I am in a better place than I was this time last year, but you are always in my thoughts.

I continually tell Jill how much I would have loved you to meet Otis.

He’s such a lovely little boy.

Cheeky but oh-so-sweet.

He can throw a temper tantrum in 0.3 milliseconds, but will always say “thank you” [in a weird Americanesque accent] the moment you do anything for him … from giving him a drink to opening the front door.

I think about what you’d say if you saw him.

How you’d look.

And I know the pride and joy on your face would be both for how wonderful your grandson is and how well you think I – your son – am doing with him.

Of course we both would know so much of it is down to Jill, but if I’m doing anything right [and if you read tomorrow’s post, you’ll realise that is questionable] it is down to the love and support I felt from you and Dad throughout my childhood.

The love and support I still feel, despite you both being gone.

And that’s why I’m wishing you a happy birthday … not just because I love you and I miss you, but because your presence is still with me and always will be, which is probably the best testimony I can give to you as a person and as a parent.

I am honoured that I was able to call you my Mum.

You were an amazing lady and a fabulous Mum in every possible way … even if you never thought you were and would be telling me to stop with all the compliments.

So Happy birthday Mum, tell Dad to give you an extra kiss from me. Love you. Rx

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How Raising A Child Reveals Whether You’re Full Of Shit …

I love my son.

I love him so much.

He is such a sweet kid.

Sure he’s a bit cheeky and a bit mischievous, but he’s just a lovely little boy.

I want his innocence and wonder to never leave him – but sadly, I know it will.

I also know things I’d never wish on anyone will happen to him.

Bullying.

Heartbreak.

Sadness.

And all I can do is try to prepare him for it in a way where he knows he can come through the other side.

Of course part of that will be by making sure he knows he is loved and supported unconditionally by his parents … the other part is making sure he is brought up with as much openness as possible.

One of those things is him understanding men and women are equal.

As I wrote about a while ago, my wife and I have had some stick from relative strangers in how we’re bringing Otis up.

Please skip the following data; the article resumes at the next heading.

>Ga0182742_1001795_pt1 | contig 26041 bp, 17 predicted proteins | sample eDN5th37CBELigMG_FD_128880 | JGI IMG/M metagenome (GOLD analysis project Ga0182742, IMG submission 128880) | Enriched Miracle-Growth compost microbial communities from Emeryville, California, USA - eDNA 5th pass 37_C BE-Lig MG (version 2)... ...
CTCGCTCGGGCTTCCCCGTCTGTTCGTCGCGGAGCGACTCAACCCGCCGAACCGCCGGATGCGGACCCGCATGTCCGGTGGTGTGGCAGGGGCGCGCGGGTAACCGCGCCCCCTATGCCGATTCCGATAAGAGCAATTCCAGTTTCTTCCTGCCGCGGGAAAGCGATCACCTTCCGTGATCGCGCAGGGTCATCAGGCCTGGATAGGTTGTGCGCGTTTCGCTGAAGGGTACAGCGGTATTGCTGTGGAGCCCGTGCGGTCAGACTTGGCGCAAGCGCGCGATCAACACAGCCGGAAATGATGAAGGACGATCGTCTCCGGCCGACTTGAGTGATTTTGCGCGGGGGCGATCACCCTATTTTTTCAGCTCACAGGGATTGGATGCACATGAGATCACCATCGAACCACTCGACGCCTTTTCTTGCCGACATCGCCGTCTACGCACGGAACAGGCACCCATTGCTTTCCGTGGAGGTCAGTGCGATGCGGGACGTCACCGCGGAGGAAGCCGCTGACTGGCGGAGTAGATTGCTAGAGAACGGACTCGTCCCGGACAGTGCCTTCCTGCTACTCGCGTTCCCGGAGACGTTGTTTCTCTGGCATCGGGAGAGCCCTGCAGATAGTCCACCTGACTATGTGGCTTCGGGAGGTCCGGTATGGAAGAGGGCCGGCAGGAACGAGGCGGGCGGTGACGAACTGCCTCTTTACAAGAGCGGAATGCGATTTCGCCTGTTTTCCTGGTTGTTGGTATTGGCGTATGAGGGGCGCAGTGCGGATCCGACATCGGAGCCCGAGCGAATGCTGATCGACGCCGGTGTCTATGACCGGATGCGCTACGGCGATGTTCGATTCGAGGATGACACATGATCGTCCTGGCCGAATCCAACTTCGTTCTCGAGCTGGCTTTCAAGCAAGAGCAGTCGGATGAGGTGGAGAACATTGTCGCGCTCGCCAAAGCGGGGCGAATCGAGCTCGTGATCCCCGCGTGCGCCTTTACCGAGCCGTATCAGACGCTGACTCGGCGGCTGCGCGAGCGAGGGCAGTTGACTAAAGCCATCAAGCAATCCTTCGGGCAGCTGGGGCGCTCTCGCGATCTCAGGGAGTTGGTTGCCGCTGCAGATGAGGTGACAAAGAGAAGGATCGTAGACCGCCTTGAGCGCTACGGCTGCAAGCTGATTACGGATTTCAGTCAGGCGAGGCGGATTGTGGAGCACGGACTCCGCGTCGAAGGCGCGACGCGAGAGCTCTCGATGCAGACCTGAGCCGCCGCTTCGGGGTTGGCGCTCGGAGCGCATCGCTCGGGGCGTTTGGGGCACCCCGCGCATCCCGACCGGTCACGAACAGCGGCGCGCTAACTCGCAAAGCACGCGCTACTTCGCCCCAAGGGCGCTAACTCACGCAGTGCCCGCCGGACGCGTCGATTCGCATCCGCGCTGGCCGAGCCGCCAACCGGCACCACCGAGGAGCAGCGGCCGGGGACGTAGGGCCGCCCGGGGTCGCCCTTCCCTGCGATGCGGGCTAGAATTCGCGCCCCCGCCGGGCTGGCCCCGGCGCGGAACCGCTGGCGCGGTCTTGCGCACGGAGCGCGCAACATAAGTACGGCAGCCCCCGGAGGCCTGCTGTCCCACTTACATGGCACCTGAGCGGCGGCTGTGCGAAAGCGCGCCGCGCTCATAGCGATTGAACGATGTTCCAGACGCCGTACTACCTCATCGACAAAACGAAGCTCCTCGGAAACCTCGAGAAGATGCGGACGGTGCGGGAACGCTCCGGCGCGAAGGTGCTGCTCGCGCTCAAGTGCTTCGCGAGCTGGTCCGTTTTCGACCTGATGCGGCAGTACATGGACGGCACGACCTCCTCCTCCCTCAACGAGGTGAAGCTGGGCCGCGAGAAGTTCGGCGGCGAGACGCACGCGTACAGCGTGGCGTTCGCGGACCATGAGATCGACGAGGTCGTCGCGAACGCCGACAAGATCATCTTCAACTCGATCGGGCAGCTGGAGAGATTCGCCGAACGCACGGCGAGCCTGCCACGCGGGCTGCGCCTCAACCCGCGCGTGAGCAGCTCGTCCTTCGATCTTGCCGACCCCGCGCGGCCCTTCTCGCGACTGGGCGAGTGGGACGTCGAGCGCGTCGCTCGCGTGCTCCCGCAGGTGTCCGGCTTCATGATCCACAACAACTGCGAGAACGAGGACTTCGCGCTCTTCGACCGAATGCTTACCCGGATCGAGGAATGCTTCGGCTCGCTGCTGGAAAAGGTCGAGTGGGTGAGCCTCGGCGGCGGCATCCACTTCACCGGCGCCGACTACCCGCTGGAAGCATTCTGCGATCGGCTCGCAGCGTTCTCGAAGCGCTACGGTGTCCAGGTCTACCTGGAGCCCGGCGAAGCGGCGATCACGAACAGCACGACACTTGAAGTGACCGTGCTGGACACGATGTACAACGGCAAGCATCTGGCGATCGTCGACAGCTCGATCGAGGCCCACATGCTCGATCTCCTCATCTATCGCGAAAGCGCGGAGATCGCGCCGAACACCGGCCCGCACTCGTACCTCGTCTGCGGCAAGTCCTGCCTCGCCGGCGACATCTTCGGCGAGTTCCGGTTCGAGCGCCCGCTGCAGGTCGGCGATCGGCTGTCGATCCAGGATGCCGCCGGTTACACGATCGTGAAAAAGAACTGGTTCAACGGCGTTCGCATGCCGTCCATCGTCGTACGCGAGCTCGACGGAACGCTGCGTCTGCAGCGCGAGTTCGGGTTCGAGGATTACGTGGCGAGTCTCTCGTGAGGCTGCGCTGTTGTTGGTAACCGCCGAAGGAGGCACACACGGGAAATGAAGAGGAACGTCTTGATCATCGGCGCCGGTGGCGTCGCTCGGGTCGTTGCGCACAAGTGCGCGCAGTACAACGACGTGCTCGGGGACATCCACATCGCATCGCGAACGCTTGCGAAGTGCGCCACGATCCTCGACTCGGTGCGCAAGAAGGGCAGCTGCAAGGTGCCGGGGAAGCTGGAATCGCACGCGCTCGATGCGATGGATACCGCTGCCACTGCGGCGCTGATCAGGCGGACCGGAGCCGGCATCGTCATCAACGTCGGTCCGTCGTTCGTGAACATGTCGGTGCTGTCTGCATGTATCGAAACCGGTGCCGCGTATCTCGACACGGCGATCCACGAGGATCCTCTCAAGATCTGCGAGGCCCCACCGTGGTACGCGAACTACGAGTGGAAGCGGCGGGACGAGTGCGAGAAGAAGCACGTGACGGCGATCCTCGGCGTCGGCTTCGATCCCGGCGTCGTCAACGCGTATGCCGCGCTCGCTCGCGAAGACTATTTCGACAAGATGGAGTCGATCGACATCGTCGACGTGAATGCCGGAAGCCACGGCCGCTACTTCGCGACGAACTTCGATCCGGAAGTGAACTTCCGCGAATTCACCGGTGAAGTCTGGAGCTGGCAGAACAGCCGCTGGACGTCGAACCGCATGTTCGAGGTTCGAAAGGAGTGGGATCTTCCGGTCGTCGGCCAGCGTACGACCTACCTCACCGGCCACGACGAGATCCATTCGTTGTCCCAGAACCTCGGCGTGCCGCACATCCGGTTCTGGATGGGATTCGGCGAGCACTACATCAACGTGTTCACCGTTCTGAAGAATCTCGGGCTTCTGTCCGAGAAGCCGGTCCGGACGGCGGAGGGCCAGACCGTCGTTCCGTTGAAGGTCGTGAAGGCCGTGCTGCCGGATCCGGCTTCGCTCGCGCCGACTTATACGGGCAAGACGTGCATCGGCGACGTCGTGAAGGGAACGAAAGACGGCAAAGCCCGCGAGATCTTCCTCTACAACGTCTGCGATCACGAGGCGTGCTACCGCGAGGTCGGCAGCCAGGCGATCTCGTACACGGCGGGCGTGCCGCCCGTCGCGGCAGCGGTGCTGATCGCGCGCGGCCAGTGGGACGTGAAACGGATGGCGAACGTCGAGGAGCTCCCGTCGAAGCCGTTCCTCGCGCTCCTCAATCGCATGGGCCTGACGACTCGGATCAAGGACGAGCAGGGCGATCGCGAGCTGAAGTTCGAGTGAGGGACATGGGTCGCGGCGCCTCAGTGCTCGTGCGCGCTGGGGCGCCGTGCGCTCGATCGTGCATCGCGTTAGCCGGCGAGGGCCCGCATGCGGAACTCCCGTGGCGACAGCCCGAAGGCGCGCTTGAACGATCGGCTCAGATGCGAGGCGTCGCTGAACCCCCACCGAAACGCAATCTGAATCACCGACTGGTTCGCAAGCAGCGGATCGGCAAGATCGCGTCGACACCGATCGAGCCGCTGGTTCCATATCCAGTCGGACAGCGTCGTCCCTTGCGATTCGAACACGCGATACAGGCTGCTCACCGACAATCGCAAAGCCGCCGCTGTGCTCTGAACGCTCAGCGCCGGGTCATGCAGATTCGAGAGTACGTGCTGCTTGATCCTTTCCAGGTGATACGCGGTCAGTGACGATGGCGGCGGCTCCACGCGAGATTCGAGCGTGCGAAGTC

One of the things they’ve ‘questioned’ is why we let Otis play with dolls and brooms, why we bought him a kitchen set and why we let him dance wherever and whenever the mood takes him.

Of course it’s none of their fucking business … but the fact is, we don’t want Otis to grow up thinking boys do this and girls do that and seeing our little boy being as happy playing with dolls as he is with his iPad is utterly wonderful.

I have to admit, I find the level of sexism around me frightening. I find it especially bad when I hear it from a man who has daughters. I literally cannot understand that.

And yet many ignore it exists.

They say any wrong behaviour is ‘cultural’ rather than sexist.

Of course there are cultural traits that define gender roles – especially in Asia – but that doesn’t mean they’re right or you have to carry on with them, even more so when you are not from this part of the World.

And yet it is everywhere – even in supposedly liberal and developed nations, as this wonderful piece by Hillary Clinton shows.

While Hillary says the way women are judged differently to men is ‘not bad, just a fact’, I find it deplorable.

But it’s true.

I remember having to tell one of my talented female planners to clap her hands a bit differently because it looked too much like a little girl and a bunch of sexist pricks would then judge her for that. I hated having to do that … but there was no way I was going to let this talented individual be ignored just because they had decided the way she applauds looks juvenile.

And that’s why I like what Cindy Gallop is doing.

Or what she’s trying to do.

My problem is she’s treating all white men as the enemy which, in my opinion, not only doesn’t serve her purpose any good, but is the sort of generalised bollocks that certain white men have treated females.

And that’s why Otis is being raised to see equality not prejudice … because values, roles and/or potential shouldn’t be evaluated or judged by gender or demographic, even if the way society operates – including those supposedly fighting against it – wants to keep that the norm.